The Environmental Journal of Southern Appalachia

Displaying items by tag: bull run steam plant

Claxton coal plantA public playground near the site of the since-decommissioned Bull Run coal plant in Claxton, Tenn. Tennessee Valley Authority is weighing options for the site’s future.  Abigail Baxter/Hellbender Press

Solar production and public green space remain options; coal ash questions remain

CLAXTONTennessee Valley Authority will demolish most structures at Bull Run Fossil Plant but has not yet shared plans for the ultimate disposition or reuse of the property.

Bull Run Fossil Plant was a coal-fired plant in the Claxton community, located just outside of Oak Ridge in Anderson County, Tenn. The plant opened in 1967. TVA closed it in 2023, and plans to phase out all its coal fired plants by 203.

The utility and its spokesman Scott Brooks have listed the scrubbers, coal handling structures and the large chimney, nicknamed the “lighthouse” by locals, as structures that will likely come down.

TVA has listed some possibilities for the site, including battery storage, park areas, “economic development” and a synchronous condenser, which is a device meant to keep the overall grid's power supply stable without generating any power of its own. This last option would involve keeping and repurposing the turbine building. TVA has not committed to any of these ideas.

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TVA’s Bull Run Fossil Plant — then and nowBull Run Fossil Plant in Claxton, Tennessee, was originally commissioned 55 years ago but TVA is now soliciting public input on the best way to shut down operations. Tennessee Valley Authority

TVA solicits public input following release of environmental assessment for Bull Run Fossil Plant decommission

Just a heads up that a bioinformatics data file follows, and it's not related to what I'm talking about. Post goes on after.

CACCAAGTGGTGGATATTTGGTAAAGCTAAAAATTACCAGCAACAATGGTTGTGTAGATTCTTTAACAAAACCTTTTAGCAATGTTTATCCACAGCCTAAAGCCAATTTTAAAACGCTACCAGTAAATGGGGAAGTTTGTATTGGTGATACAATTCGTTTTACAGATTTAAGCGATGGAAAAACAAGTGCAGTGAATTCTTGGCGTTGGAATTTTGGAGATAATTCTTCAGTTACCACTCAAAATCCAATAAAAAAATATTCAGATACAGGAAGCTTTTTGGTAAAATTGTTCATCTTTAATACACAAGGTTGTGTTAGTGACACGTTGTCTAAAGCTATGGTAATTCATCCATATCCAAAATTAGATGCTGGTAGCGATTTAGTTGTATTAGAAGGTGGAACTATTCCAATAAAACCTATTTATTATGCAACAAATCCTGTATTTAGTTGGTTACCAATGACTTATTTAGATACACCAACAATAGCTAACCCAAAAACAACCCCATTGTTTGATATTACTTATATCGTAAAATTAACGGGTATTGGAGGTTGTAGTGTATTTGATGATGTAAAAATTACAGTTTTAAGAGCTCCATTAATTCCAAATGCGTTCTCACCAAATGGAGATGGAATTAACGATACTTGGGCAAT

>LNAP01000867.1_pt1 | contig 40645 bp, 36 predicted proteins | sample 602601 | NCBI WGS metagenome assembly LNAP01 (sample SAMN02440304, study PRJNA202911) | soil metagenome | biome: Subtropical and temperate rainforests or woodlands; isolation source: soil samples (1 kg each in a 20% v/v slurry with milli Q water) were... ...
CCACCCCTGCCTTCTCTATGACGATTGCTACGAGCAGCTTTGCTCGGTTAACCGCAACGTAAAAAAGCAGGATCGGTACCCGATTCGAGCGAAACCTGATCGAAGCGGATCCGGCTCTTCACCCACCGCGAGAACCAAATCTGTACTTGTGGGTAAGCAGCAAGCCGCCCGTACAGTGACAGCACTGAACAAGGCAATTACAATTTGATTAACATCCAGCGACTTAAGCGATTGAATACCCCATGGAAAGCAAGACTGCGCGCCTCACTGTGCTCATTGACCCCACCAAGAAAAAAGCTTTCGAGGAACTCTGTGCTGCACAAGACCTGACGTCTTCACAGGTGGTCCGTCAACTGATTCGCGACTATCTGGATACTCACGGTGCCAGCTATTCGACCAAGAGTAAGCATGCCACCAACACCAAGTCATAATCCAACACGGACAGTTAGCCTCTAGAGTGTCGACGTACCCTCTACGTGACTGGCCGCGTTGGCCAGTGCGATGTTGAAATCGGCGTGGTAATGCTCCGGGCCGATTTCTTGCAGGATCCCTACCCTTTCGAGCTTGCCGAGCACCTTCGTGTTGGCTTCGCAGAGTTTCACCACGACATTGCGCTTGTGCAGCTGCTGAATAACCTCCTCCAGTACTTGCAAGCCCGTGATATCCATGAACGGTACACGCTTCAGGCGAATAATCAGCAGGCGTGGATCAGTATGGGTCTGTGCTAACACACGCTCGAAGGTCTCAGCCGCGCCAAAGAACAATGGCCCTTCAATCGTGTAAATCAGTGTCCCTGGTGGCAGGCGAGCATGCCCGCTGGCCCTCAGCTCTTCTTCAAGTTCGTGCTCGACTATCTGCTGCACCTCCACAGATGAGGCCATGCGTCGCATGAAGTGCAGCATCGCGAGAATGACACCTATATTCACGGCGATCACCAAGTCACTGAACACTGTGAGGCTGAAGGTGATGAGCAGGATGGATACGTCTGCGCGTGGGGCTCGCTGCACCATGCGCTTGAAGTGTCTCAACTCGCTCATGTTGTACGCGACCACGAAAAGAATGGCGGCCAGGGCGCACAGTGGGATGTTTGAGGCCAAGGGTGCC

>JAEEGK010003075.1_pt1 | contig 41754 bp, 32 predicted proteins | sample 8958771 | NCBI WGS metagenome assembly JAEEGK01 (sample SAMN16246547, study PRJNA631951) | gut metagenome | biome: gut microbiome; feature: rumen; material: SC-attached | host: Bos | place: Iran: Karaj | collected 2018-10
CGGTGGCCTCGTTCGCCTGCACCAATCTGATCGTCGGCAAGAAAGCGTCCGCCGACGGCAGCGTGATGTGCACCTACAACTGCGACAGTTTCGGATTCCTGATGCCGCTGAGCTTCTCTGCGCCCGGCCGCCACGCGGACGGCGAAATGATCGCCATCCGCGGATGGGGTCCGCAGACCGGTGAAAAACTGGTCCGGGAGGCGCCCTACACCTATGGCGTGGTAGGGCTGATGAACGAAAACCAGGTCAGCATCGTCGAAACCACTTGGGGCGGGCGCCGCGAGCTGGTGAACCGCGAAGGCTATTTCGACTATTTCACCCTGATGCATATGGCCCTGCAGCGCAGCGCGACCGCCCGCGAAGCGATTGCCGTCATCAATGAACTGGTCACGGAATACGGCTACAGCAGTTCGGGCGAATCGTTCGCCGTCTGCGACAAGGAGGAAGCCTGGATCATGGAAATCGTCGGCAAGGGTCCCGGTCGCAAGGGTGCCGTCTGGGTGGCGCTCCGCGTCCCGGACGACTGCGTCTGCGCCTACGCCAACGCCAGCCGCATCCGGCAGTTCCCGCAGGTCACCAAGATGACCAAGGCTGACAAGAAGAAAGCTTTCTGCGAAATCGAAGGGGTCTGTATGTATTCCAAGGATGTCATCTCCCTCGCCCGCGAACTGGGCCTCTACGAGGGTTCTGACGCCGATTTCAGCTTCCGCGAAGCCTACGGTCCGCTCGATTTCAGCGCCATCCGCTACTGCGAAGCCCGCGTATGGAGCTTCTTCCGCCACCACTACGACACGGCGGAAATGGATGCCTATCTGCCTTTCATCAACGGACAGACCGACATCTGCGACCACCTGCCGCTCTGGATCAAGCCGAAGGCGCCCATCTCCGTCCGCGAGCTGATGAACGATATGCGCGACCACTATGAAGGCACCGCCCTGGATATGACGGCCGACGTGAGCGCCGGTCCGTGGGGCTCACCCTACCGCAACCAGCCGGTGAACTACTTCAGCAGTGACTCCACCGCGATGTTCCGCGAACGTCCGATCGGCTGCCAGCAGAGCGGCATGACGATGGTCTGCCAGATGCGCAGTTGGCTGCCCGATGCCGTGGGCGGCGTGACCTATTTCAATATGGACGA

CLAXTON — Tennessee Valley Authority plans to close its Bull Run Fossil Plant (BRF) in Anderson County, but it’s still looking for public input on what comes next.

“As a large, inflexible coal unit with medium operating costs and a high forced outage rate, BRF does not fit current and likely future portfolio needs,” the federal utility said in a draft Environmental Assessment.

TVA is looking at three different options for the future of the structures still standing on the site by the Clinch River near Oak Ridge: taking down all structures; taking down some of them; or leaving everything standing. A recent report lays out the environmental consequences of each of these actions. The report, in draft form, is against that third choice, listing it as only an option for the sake of comparison.

“If the facility is left in the “as-is” condition, it likely would present a higher risk than Alternatives A or B for the potential to contaminate soil and groundwater as systems and structures degrade. As such, this alternative is not a reasonable alternative,” the draft states.

TVA stated its considering removing “all or most of the buildings and structures” on a 250-acre area. After closing the plant, but before any demolitions, TVA will begin by removing components that may be used at other TVA sites, draining of oil and fluids from equipment, taking ash out of the boilers, removing information technology assets, removing plant records and other tasks.

The Bull Run Environmental Assessment is 170 pages long and available for public review. It doesn’t directly tackle the coal ash storage conundrum that has grabbed the attention of politicians, nearby residents and environmental activists, because that issue involves separate regulations. 

Published in News

News Sentinel: Toxic ash fill at Claxton ball field uncapped and unsealed

Tennessee Valley Authority used a mix of coal ash and dirt for fill during construction of a playing field that was later leased to Anderson County and the local Optimist Club for public use, reported Jamie Satterfield of the Knoxville News Sentinel.

She had earlier reported an adjacent playground was contaminated by coal ash byproducts, including heavy metals and multiple other toxins. The contaminants likely originated from coal-ash piles at the nearby Bull Run Fossil Plant. 

Anderson County and the Claxton Optimist Club operate the playground and sports fields, which are still owned by TVA.

The playground was built about 20 years ago, during which time coal ash disposal was lightly regulated. The disposal of coal ash from facilities such as Bull Run coal plant, which will be closed by 2023, has proven a major environmental problem and challenge for utilities across the country.

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